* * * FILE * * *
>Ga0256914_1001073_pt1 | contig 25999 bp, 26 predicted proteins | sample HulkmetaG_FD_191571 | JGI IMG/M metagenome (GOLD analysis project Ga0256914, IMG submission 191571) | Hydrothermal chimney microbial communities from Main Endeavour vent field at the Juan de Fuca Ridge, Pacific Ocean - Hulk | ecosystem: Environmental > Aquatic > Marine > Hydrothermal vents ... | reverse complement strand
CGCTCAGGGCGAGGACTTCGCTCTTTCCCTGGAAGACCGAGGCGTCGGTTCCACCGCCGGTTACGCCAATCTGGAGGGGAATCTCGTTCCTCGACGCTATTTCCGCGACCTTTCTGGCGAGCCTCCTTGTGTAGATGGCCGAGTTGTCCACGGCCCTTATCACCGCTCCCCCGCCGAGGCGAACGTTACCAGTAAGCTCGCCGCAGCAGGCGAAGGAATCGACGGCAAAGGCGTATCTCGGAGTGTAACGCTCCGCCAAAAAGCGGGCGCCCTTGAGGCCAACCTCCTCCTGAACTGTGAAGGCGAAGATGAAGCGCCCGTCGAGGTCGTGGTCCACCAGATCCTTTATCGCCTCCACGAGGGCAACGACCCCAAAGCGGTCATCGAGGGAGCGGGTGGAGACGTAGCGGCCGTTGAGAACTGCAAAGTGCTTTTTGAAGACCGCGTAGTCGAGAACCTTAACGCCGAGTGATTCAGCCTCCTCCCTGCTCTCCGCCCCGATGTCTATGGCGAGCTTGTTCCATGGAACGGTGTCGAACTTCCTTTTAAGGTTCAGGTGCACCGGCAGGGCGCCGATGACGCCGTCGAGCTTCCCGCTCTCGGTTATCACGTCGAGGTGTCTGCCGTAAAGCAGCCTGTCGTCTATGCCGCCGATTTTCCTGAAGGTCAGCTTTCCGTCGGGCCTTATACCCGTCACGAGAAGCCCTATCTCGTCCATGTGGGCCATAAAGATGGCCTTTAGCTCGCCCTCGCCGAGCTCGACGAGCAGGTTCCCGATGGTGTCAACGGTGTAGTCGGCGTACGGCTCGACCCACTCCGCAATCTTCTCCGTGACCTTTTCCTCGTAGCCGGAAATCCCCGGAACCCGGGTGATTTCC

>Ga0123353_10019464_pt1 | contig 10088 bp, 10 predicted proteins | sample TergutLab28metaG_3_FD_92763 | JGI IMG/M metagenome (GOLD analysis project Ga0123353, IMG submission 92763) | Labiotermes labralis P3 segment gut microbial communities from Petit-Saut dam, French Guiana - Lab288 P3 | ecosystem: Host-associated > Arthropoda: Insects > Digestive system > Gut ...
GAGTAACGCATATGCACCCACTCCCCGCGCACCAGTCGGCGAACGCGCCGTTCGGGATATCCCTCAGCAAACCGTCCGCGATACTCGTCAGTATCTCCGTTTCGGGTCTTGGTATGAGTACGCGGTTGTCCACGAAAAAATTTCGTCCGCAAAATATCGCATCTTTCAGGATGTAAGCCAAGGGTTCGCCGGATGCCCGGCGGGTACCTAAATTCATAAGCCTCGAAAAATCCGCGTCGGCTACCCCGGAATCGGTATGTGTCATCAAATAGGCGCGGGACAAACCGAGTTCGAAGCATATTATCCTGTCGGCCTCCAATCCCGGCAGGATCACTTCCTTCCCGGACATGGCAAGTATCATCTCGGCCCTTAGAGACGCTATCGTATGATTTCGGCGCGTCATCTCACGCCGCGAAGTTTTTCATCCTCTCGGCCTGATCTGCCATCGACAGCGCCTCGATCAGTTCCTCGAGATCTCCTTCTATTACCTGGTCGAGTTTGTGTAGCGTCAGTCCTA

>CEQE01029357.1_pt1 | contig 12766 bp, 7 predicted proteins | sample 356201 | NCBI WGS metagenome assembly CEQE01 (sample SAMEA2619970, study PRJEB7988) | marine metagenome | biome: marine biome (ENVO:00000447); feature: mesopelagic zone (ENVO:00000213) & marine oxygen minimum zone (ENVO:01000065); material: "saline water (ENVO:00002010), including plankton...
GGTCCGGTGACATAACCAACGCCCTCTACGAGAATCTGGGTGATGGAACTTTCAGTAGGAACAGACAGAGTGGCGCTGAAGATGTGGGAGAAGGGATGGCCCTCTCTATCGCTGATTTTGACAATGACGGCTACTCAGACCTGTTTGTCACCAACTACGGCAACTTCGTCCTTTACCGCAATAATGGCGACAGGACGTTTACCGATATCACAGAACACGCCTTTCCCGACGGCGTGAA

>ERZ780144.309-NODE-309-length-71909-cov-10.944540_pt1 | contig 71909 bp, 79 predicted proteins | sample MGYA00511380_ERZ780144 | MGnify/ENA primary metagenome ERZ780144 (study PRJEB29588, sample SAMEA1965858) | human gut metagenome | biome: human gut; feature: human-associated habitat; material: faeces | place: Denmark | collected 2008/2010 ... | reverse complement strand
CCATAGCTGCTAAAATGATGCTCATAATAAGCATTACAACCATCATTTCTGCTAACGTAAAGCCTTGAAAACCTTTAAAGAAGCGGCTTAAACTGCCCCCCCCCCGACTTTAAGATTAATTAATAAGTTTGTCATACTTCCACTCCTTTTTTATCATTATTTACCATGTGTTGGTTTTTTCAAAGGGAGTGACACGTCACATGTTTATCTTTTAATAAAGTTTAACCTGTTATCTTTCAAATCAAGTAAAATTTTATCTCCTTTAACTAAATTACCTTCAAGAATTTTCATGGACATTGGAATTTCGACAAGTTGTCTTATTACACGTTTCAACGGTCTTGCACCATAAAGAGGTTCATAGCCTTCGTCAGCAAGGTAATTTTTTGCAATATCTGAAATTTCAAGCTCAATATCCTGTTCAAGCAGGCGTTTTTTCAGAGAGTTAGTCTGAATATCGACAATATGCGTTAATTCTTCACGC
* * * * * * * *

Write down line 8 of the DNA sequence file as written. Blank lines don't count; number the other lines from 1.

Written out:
CCATAGCTGCTAAAATGATGCTCATAATAAGCATTACAACCATCATTTCTGCTAACGTAAAGCCTTGAAAACCTTTAAAGAAGCGGCTTAAACTGCCCCCCCCCCGACTTTAAGATTAATTAATAAGTTTGTCATACTTCCACTCCTTTTTTATCATTATTTACCATGTGTTGGTTTTTTCAAAGGGAGTGACACGTCACATGTTTATCTTTTAATAAAGTTTAACCTGTTATCTTTCAAATCAAGTAAAATTTTATCTCCTTTAACTAAATTACCTTCAAGAATTTTCATGGACATTGGAATTTCGACAAGTTGTCTTATTACACGTTTCAACGGTCTTGCACCATAAAGAGGTTCATAGCCTTCGTCAGCAAGGTAATTTTTTGCAATATCTGAAATTTCAAGCTCAATATCCTGTTCAAGCAGGCGTTTTTTCAGAGAGTTAGTCTGAATATCGACAATATGCGTTAATTCTTCACGC